Presentation on theme: "PeerWise Why not let them teach each other? Gidi Shemer Biology Department, UNC-Chapel Hill."— Presentation transcript:
PeerWise Why not let them teach each other? Gidi Shemer Biology Department, UNC-Chapel Hill
Anatomy and Physiology ??
Active learning Class discussions Group activities Class-response system Interactive assignments PeerWise
- PeerWise: student and instructor - Student perception - Future research Overview - How I use PeerWise in my class - PeerWise in upper-level courses
PeerWise- What is it? Students create multiple choice questions and share them with peers Students view, answer, and give feedback to their peers Asking questions and peer assessment- keys to success in research… and learning
Dear students, Your peerwise assignments for this section are: 1. To create at least one multiple choice question about the muscular system. Recall questions are OK, but you are encouraged to write a question that assesses a deep understanding and/or application of the material 2. To answer at least 3 of your peers’ questions and to provide them with a detailed feedback
Creating a question
Providing an answer
Reviewing questions Providing feedback
Have the PeerWise activities increased your ability to find and use resources for answering questions? Have the PeerWise activities increased your ability to organize and express new ideas and concepts? Have the PeerWise activities increased your ability to put together ideas and/or concepts from different sources? Student feedback Survey (2 semesters, 351 students in total)
Student feedback “Thinking of a question that Professor Shemer would ask.” "I think the most frustrating thing is when you think you know a subject and when you have to write a question [and] you don't know it at all. You have to go back and you have to look at other research. I could not necessarily write a good question until I understood like every single aspect of the PowerPoints on the point I would present." Thinking about designing your own question, what was the most difficult part for you? “It was most difficult to come up with original questions that used a combination of information and were not straight out of the lectures” Trying to develop a challenging question and answers that were not obviously wrong.. Peerwise was the best supplemental tool I have encountered in any science class so far! seriously.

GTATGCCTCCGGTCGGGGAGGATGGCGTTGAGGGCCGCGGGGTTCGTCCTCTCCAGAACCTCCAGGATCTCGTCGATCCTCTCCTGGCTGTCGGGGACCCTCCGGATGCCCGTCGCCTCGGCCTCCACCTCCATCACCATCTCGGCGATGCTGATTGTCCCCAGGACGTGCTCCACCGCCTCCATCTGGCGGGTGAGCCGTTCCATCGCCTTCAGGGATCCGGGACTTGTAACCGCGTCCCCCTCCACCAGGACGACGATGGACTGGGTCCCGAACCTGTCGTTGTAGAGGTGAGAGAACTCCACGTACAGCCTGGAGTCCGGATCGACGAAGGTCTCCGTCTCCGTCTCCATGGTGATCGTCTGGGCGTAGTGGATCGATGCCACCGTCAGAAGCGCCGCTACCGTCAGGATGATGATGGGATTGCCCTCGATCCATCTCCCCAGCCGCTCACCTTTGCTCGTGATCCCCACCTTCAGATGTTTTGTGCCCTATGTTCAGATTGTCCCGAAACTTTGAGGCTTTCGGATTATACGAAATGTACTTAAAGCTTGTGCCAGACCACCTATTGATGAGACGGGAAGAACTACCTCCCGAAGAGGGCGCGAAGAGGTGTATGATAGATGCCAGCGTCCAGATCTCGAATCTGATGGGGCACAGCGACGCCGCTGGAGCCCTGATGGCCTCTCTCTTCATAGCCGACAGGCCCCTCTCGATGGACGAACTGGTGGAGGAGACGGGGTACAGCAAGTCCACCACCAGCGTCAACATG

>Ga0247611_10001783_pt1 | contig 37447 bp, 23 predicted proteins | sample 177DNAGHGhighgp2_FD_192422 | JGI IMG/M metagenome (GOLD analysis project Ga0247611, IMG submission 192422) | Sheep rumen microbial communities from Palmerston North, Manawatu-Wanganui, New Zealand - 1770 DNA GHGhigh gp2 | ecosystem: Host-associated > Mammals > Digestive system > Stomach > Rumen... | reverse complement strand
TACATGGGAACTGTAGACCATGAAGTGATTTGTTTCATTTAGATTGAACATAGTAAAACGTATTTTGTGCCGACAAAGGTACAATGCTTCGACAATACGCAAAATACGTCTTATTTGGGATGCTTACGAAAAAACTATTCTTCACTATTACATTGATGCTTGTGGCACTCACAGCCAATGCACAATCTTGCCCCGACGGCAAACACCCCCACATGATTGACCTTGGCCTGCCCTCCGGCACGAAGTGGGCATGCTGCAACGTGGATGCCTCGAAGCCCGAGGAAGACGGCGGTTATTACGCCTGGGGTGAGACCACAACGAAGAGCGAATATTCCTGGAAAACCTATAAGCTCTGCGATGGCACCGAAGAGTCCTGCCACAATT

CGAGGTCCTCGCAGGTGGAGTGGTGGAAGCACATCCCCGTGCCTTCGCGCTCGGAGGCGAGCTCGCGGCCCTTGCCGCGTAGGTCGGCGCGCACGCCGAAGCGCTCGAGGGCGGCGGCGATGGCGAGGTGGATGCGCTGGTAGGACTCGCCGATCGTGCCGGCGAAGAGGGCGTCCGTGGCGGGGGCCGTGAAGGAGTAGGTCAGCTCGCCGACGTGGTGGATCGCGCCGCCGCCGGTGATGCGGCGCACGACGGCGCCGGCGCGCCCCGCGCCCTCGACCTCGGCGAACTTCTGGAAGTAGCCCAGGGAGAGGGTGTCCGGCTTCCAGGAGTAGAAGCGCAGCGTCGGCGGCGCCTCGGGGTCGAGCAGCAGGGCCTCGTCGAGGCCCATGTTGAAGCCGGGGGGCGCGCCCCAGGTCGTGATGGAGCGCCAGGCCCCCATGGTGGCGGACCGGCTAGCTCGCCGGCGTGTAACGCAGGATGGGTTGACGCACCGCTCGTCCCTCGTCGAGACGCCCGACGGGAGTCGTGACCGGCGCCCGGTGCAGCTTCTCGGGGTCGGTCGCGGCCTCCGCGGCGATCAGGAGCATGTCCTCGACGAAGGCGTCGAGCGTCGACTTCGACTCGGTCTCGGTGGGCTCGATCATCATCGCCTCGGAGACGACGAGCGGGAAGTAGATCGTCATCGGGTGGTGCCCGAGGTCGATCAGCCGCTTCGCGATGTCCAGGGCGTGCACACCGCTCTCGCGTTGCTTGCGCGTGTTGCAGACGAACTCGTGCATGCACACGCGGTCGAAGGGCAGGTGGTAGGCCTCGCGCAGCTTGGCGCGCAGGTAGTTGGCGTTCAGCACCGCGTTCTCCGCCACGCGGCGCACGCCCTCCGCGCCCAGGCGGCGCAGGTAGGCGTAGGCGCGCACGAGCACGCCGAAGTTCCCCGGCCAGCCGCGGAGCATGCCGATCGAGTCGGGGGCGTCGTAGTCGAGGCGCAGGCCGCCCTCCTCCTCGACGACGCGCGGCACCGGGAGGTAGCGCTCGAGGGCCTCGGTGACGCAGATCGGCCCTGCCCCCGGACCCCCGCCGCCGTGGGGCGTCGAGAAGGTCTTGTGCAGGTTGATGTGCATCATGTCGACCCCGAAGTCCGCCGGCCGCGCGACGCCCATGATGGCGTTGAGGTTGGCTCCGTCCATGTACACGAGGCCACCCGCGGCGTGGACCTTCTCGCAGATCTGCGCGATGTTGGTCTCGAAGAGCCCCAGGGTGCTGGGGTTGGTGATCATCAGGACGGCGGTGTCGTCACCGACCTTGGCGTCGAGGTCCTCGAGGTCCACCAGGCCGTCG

“The most difficult part was knowing if other students questions and answers were precise and correct. Peerwise helped me learn when I made my questions mostly.“ Sense of community and support with other students in and out of class... "Yes because of Peerwise, we rely on each other for answers and not just for answers, but we need explanations as well, so we rely on each other's knowledge and we have to talk about things to be able to understand them." “I had trouble accepting other students' questions. VERY good way to learn - have to really comprehend in order to make a question.” Student feedback
Deny et al, 2008 PeerWise activity is correlated with academic performance
Issues to consider Should you give your input? How many? When? Grading?
Small, upper-level classes A great tool for journal clubs
So, why am I happy with PeerWise? - The instructor = - Students become more engaged - Students develop critical thinking - Students have a question bank with > 500 practice questions - You have a have a question bank with > 500 exam questions
Acknowledgments Bob Henshaw Andrea Reubens Center for Faculty Excellence Biology Joey Patterson